Since we first discovered that they were a cute and funny thing to have around the house, humans have yearned to understand what their cats are really thinking.
Temptations may have brought us one step closer to a world where that will be possible, after developing Catterbox, a wearable tech collar that can hear a cat’s miaows and translate them into human speech.
The device, developed by creative collective Acne, houses a microphone, speaker, Bluetooth and wifi connections, and connects to a smartphone app, which allows pet owners to choose their cat’s ‘voice’ from a range of options.
Catterbox is the first product idea to come out of The Temptations Lab, which the Mars Petcare brand described as a "research workstream dedicated to the future of fun times with your cat".
"We’re fascinated by cats, so we set out on a mission to get to know them better," said Temptations global brand director Pete Simmons.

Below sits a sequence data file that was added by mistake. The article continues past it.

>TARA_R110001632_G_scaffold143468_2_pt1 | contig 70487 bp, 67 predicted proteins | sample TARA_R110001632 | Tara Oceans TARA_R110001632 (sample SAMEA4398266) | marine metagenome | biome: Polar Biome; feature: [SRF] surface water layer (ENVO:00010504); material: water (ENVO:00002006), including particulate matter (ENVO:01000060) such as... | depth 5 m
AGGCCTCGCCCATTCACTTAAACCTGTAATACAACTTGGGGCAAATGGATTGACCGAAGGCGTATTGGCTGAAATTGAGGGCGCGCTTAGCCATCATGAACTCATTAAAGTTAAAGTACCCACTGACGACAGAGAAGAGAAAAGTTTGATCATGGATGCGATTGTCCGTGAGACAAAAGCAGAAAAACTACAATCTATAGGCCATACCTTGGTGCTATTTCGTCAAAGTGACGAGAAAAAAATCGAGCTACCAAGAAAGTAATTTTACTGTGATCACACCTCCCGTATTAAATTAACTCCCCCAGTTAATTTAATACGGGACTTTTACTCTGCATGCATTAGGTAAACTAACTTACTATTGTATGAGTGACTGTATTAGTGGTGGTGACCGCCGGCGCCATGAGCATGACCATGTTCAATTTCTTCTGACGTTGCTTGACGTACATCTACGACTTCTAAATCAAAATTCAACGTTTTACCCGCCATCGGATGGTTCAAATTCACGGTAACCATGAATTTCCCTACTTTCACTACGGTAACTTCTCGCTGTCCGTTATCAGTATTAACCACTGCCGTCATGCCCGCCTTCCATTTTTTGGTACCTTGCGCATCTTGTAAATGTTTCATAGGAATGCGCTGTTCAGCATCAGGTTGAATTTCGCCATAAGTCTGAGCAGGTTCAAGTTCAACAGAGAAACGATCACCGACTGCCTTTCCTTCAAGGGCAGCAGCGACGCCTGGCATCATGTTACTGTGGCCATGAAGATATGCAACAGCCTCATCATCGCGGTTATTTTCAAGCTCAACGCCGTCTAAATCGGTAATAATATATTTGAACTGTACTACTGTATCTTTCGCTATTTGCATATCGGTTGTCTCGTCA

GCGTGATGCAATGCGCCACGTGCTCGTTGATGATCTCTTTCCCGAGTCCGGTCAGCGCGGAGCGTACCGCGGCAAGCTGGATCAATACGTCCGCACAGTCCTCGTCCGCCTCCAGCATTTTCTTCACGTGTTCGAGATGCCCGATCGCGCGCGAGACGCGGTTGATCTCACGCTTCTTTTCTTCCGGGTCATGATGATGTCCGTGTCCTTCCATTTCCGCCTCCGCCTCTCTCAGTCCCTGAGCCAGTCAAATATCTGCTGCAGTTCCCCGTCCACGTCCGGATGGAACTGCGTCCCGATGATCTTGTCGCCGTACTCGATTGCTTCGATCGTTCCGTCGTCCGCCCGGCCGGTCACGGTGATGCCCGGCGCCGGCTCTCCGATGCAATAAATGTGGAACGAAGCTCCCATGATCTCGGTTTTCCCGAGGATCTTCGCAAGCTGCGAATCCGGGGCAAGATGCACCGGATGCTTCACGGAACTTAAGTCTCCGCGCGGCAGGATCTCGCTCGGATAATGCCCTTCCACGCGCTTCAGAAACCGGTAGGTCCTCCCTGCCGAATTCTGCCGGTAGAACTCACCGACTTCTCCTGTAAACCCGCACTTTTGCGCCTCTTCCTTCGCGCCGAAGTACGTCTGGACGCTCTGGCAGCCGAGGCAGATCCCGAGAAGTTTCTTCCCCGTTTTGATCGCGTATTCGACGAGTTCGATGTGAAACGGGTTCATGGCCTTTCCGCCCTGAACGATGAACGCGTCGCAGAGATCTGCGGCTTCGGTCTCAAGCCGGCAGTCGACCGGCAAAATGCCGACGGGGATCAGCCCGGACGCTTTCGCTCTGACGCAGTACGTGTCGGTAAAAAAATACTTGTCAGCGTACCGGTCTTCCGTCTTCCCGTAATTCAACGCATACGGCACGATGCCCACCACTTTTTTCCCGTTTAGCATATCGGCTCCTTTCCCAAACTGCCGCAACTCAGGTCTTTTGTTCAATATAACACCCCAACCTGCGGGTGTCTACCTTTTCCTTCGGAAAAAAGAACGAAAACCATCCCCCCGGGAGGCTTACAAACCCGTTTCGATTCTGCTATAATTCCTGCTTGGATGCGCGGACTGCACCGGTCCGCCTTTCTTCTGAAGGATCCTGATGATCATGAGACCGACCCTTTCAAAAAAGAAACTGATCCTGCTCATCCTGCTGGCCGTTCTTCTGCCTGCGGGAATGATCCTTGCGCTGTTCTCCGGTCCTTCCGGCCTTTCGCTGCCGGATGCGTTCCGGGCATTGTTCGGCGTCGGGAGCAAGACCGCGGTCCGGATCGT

"Through research, we learned that an adult cat’s meow is their way to communicate with humans and, by investing in this prototype device, we can start to improve understanding between them both – giving cats a voice for the very first time."
In reality, cats are small, furry mammals typically weighing 4-5kg, which usually receive free food from their human companions - but their behaviour suggests they continue to regard themselves as fearsome predators, making the inner workings of their minds notoriously difficult to discern.
"Cats are often perceived as quite hard to get to know, independent pets, so we set up The Temptations Lab to find innovative ways to inject even more fun into a cat and owner’s relationship," said Rick Brim, Adam & Eve/DDB executive creative director.
Catterbox launches today in New Zealand and the US as a prototype, to gauge public interest.
Earlier this year, Ocado-owned Fetch announced development of a 'WhatsYapp' motion-sensing device that aims to let dog owners know what their pet is thinking by analysing their sounds, movements and activity, and sending messages to the owner's phone.
But for dog owners, the wait for a talking canine best bud goes on.